By Katie Engelhart - Wednesday, May 1, 2013 - 0 Comments
Several European countries–most notably Germany–are welcoming descendants of Third Reich victims
About a year ago, Alex Yale became the citizen “of a country I’ve never been to, where people speak a language that I don’t understand.” To Yale—a 25-year-old management consultant from Connecticut—Austria seemed a faraway land indeed. His Jewish grandparents were born and raised in Vienna, but fled shortly before the Anschluss (Germany’s 1938 annexation of Austria). They eventually made their way to the United States, after stints in Cyprus and what is now Tanzania. Once settled, they tried their best not to look back; their children followed suit.
But Yale is one of a growing number of North American descendants—children and grandchildren of Jewish Holocaust victims—who have recently obtained European citizenship through programs that undo wartime and postwar denaturalizations. Germany receives many of the North American applications (717 in 2012, up from 128 a decade ago), along with its Eastern European neighbours.
By Andy Blatchford, The Canadian Press - Wednesday, October 3, 2012 at 6:43 PM - 0 Comments
A man who refused to take the oath of citizenship, because of his opposition to the monarchy, has died with his decades-long dream of becoming a Canadian unfulfilled.
A man who refused to take the oath of citizenship, because of his opposition to the monarchy, has died with his decades-long dream of becoming a Canadian unfulfilled.
Toronto civil-rights lawyer Charles Roach, who immigrated from Trinidad and Tobago more than half a century ago, died Tuesday after a battle with brain cancer. He was 79.
Roach had fought to change the country’s citizenship requirements to allow people to swear an oath to Canada instead of the throne, which he said represented a legacy of oppression, imperialism and racism.
A New Democrat MP is now calling on Ottawa to make Roach, who was a prominent community activist, a Canadian citizen posthumously. In a statement Wednesday to the House of Commons, Andrew Cash urged the government to honour Roach with the status.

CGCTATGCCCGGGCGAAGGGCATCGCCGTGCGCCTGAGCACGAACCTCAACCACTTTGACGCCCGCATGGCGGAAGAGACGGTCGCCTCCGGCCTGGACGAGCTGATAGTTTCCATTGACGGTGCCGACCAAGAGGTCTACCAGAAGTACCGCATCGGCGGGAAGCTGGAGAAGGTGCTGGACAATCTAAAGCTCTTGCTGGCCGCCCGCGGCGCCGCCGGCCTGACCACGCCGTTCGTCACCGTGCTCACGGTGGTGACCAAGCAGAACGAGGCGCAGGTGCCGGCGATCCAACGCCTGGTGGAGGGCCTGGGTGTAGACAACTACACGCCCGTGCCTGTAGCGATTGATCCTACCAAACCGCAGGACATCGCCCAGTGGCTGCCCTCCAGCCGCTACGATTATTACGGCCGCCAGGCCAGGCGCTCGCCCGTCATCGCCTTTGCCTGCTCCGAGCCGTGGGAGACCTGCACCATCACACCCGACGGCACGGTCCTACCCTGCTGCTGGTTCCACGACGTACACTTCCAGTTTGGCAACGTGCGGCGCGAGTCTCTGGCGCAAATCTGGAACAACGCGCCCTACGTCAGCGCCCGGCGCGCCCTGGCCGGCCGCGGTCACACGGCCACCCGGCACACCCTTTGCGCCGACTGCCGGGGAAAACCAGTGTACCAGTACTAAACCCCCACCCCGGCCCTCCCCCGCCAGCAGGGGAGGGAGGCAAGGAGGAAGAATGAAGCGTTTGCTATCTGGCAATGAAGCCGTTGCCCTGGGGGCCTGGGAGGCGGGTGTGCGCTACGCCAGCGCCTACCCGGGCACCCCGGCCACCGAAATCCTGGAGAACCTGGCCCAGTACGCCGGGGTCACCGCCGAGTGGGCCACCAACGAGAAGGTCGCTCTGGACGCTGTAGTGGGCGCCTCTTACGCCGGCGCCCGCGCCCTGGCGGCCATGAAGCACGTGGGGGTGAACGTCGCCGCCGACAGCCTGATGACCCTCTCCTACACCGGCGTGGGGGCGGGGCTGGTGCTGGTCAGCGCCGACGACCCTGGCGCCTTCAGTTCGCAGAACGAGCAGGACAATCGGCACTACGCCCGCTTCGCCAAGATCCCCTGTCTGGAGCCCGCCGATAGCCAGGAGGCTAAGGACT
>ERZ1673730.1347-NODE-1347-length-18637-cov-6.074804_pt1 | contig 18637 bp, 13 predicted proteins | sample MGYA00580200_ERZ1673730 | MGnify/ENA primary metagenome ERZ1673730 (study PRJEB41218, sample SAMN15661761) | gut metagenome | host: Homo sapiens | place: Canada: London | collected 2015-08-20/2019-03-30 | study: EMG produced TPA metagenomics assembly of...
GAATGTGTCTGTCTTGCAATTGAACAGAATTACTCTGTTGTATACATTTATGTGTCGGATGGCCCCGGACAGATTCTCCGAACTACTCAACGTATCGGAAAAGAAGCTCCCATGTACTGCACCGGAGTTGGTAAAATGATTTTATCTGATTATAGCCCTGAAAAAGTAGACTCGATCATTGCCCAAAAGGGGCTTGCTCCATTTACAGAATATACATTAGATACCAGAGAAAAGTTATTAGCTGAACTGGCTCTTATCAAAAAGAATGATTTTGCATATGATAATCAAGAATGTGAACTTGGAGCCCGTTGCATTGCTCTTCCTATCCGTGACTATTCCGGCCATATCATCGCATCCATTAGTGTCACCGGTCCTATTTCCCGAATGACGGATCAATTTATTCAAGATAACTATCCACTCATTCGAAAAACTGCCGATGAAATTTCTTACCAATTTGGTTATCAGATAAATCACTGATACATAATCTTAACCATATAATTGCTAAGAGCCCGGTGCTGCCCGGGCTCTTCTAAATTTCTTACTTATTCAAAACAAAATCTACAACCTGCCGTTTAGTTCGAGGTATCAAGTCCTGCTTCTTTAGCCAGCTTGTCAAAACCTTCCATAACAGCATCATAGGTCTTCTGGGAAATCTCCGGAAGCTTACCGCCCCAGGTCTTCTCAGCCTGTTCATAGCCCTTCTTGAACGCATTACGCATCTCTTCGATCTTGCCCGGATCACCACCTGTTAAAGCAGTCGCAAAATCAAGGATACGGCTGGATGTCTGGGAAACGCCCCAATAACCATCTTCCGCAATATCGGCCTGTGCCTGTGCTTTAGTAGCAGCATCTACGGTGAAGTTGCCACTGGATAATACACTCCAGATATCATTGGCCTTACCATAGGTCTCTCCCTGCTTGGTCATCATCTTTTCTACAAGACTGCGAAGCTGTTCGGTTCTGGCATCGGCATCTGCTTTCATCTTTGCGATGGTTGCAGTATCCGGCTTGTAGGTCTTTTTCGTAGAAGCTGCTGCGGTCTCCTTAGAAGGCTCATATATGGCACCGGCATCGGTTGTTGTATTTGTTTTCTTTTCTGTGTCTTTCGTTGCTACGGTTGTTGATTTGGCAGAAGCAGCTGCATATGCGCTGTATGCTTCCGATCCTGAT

“People may not agree with the views that Mr. Roach expressed around this issue, but I think you can disagree and still respect the man and his contributions,” the Toronto MP said in an interview from Ottawa.
Cash said he tried asking Immigration Minister Jason Kenney last week to fulfil Roach’s dying wish to become a Canadian citizen by pledging allegiance to Canada, instead of the Queen. He said Kenney did not respond to the request.
A close friend and colleague of Roach’s hopes the government will proceed with the latest request to grant him the posthumous honour.
“Well, one might say, ‘Better late than never,’ ” said Peter Rosenthal, a lawyer who knew Roach for nearly 40 years.
“Of course, I was hoping that would happen while Mr. Roach was alive, so that he would have the positive feeling of it occurring.”
But Immigration Canada quickly shut the door on any chance that Roach would be given his citizenship after death.
“There is no provision under the Citizenship Act for the Minister of Citizenship and Immigration to grant citizenship posthumously,” a departmental spokesman wrote in an email Wednesday.
The department said the oath is mandatory under the act and any amendment would first have to pass through Parliament.
Roach had pushed for decades to see such a change.
Rosenthal said Roach’s desire to become a Canadian citizen was extremely important to him, but his conscience wouldn’t allow him to swear allegiance to the Queen.
His stance against uttering the oath nearly forced him to give up his profession because of an old requirement that said he had to be a Canadian to practise law. Rosenthal said Roach even declined an opportunity to become a judge over his refusal to take the oath.
Roach’s decision to remain non-Canadian, despite the fact he moved to Canada in 1955, had other costs.
Refusing to swear allegiance is a sacrifice, as potential Canadians give up numerous rights of citizenship — including the right to vote and to run for public office.
Non-citizens cannot enjoy the travelling freedoms of a Canadian passport, all while paying the same taxes as regular citizens. Technically, they can even be deported for committing certain crimes.
Roach, who said he believed there were many other residents of Canada like him, initiated the first of several court challenges to remove the royal reference from the oath in the 1990s.
He wanted Canada to follow Australia, a Commonwealth country that amended its citizenship oath in the 1990s by replacing its promise to the monarchy with a pledge of loyalty to “Australia and its people.”
His latest legal battle will continue after his death because there are other applicants, said Rosenthal, who will argue the case before the Ontario Superior Court.
The next court date is July.